For African-American Web surfers who just can't relate to their browsers, there's hope: the Blackbird Web browser.
Billed as "the Web browser for the African-American community," it's a modification of Mozilla Firefox with a different color scheme — black and earthy shades of green and brown — as well as certain built-in features meant to appeal to black Americans.
These include "Black Search," which brings up results tailored to what its backers assume are African-American interests; "Black News Ticker," which does more of the same; and "Blackbird TV," which is "the best of Black video on the Web."
"We believe that the Blackbird application can make it easier to find African American related content on the Internet and to interact with other members of the African American community online by sharing stories, news, comments and videos via Blackbird," reads a press release posted by 40A, the somewhat mysterious firm behind the browser, on the CrunchBase Web site.
Downloads (for Windows XP and Vista only) are free; the project claims to be funded by ads and targeted links.
Reaction from black bloggers, tech writers and commenters has been, shall we say, a bit mixed.
"Wait, why do I need a special Web browser?" asked Gizmodo writer Adrian Covert. "Last time I checked, I don't physically browse the Internet any different than anyone else."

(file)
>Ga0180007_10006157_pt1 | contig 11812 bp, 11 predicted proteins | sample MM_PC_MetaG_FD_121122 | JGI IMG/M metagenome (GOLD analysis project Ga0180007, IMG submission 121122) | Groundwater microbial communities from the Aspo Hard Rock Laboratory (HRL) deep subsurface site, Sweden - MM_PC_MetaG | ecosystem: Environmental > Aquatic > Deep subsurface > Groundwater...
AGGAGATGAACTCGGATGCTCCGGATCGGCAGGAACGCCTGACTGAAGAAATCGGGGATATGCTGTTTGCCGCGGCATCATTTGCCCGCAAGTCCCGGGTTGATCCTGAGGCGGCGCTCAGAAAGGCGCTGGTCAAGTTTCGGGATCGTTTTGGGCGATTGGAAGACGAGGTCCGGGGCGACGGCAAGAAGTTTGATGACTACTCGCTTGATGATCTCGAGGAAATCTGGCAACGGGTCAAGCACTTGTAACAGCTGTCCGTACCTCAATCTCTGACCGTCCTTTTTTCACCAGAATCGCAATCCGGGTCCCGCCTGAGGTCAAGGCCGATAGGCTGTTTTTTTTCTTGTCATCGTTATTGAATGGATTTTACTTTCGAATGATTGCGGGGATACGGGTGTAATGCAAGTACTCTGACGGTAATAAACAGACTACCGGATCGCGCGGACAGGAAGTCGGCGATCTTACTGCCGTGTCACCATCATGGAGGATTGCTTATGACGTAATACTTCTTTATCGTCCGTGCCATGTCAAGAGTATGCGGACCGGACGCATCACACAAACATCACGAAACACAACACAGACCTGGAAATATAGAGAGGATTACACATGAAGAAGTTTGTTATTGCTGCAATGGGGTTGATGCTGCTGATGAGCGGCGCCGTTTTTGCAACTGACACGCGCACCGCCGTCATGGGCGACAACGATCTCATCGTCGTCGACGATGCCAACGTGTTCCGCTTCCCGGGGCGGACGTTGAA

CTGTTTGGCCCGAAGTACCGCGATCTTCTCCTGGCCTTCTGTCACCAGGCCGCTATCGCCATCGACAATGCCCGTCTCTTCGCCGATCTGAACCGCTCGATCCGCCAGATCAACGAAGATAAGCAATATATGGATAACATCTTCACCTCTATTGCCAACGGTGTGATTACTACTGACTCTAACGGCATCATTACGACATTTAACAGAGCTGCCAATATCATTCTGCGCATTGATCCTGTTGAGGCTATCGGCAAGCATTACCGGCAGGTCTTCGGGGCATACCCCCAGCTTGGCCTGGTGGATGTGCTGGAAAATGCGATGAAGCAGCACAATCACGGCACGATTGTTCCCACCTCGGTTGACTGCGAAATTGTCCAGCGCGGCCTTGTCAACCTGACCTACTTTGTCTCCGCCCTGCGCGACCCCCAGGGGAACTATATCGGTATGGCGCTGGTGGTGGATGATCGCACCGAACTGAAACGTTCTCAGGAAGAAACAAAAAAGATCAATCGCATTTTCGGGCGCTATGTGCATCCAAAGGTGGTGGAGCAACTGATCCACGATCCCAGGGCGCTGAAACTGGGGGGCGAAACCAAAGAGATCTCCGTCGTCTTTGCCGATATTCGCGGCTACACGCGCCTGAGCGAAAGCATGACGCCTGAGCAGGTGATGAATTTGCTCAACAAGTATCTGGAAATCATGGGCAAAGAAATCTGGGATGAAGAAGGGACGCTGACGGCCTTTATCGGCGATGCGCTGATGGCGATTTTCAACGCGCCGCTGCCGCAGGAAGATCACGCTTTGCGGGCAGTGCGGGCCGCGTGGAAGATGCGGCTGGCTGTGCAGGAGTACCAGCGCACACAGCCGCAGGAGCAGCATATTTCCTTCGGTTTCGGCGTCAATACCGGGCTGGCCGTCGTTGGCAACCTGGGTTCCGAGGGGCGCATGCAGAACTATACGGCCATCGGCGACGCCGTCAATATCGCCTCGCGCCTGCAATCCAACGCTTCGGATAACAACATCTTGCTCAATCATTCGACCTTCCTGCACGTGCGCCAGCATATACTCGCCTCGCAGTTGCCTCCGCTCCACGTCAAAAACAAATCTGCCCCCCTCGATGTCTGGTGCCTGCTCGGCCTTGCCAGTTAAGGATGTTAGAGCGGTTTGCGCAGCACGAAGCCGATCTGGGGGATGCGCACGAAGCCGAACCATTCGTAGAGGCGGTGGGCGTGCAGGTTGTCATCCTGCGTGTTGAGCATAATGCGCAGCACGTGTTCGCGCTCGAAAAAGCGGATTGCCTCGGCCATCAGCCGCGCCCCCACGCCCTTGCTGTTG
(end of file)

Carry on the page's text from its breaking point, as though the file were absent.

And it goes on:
"The way this browser is marketed, the language, and the very idea that Black people somehow need a different piece of software to deal with the Internet all rubs me the wrong way," wrote K.T. Bradford of Laptop magazine.
The BlackWeb 2.0 blog was more supportive.
"There is a Black culture and a Black Experience, and this naturally translates online and into any other medium since we are all a part of the human race," regular poster "Markus" wrote. "In 2008 it is not wrong to want to identify with your culture regardless of what that culture may be or how you choose to identify with it."
But the angriest reaction came from a commenter on Gizmodo who calls himself "Cordfucious the Ubuntu Walker."
"I am offended at this," he posted. "As a Black man in this country I don't need a browser to help my kids find culturally relevant material... it's the damn WORLD WIDE WEB... not the Black Web, or White Web or Yellow Web. ... It's s--- like this that burns me up. I need to tell my wife (who is Hispanic) that the[y] need the BlackBean browser for the Hispanic community."